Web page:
The main bottlenecks for scalability are the processing power of the nodes, the bandwidth for transmitting data, and the convergence of the consensus algorithm on the blockchain network. It’s hard to scale an application if we’re running all business logic on-chain, as blockchains are fundamentally designed for slow, reliable, decentralized ordering of data. We find more room to grow as we start to move computations and storage off the chain.

It’s worth noting that many blockchain-focused technologies can also be leveraged to increase scalability and throughput in some regards without moving entirely off-chain, including upgradeable contracts, roll-ups, L2s, and sharding solutions. However, in reality each of these options comes with its own trade-offs, by nudging the triangle slightly away from security or decentralization, or by increasing the overall complexity of the solution.

In terms of performance, the answer is complex. Various online studies can be found to estimate throughput for common public and private chain scenarios, and we can look at performance numbers for similar applications running in production on our platform.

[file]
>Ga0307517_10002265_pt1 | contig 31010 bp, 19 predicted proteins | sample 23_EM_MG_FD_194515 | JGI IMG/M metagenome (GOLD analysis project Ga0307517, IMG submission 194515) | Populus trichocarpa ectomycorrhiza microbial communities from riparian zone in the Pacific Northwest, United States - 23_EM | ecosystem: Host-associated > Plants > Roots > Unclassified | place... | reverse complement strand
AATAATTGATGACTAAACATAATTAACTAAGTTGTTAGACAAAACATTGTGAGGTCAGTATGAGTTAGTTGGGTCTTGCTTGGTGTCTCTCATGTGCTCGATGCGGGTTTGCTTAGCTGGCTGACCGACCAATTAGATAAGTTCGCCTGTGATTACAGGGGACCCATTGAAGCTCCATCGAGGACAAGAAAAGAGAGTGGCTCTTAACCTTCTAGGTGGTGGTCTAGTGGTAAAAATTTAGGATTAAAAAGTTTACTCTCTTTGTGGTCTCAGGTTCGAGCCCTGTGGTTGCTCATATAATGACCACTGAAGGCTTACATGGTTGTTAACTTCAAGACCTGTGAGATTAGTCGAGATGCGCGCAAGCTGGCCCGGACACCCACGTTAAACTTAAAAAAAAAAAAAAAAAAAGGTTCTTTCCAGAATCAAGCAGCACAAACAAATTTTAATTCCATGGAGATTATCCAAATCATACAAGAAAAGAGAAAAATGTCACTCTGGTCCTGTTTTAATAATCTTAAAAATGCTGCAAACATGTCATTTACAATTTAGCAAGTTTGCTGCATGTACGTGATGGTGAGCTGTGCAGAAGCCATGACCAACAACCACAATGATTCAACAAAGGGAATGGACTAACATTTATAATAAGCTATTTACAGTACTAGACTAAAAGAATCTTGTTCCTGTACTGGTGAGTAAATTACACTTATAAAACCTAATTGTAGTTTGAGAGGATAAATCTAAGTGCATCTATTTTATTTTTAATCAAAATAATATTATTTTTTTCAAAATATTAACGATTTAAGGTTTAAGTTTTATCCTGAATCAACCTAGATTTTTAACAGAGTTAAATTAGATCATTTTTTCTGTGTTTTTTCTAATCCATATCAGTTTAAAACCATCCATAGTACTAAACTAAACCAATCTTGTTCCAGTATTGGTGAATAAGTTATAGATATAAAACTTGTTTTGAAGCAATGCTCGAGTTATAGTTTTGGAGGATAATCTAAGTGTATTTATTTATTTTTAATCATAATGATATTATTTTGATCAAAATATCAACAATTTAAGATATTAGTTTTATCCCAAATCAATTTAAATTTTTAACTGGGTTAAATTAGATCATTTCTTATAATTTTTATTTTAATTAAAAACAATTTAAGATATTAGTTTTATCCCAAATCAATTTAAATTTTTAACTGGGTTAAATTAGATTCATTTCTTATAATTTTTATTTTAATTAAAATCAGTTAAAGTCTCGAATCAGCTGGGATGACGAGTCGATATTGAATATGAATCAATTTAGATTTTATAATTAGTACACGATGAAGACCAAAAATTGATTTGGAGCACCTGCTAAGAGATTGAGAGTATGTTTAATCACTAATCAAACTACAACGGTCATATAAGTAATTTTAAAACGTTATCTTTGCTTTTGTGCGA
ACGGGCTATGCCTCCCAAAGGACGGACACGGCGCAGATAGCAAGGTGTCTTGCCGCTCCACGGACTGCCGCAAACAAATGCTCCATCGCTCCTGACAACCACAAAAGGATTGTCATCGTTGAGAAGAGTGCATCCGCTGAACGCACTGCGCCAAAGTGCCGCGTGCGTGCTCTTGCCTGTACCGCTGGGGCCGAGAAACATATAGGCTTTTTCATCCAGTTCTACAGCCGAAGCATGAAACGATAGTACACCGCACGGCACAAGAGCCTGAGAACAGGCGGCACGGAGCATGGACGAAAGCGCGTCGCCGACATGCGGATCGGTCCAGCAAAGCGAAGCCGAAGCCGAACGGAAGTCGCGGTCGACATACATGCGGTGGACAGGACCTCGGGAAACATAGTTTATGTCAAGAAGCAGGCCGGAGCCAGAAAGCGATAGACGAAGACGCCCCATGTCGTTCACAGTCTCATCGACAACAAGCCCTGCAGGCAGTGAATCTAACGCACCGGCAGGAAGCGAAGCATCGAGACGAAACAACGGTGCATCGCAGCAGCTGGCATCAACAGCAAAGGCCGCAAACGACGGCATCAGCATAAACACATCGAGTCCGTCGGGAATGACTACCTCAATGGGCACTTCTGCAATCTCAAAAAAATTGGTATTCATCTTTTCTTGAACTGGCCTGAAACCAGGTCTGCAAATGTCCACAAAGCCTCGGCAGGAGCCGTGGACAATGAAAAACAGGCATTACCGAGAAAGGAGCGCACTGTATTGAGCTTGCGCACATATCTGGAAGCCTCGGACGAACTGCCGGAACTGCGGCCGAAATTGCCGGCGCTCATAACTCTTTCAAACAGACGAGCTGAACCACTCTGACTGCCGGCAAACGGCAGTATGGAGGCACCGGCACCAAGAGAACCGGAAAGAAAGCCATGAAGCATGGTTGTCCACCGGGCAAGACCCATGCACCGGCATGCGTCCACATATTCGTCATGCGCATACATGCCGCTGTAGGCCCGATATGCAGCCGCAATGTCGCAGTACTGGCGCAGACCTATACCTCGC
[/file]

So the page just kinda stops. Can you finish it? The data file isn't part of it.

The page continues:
However, the only way to truly quantify performance is to measure it. As use cases vary so dramatically in the amount and type of data being processed, there’s no single formula to give us a percentage of transactions gained each time a process is moved off-chain.

Simplifying blockchain for the enterprise

Smart contracts are excellent at intermediation. They are a stand-in where previously a third party was needed to check conditions and enforce rules. They matter when the “how” of a transaction is really important, or when we want to show exactly why a particular outcome was reached. For example: if one plus one is always two, and the users of an application all agree that one plus one is two, and those users have enough trust in a particular off-chain system to think it can reliably add one plus one, and they have a way to see the proof that it added one plus one and arrived at two… then sharing the source code for performing the math itself is likely not providing a significant added value. It does provide increased transparency, but at a cost to scalability and maintenance that may not be acceptable for every use case.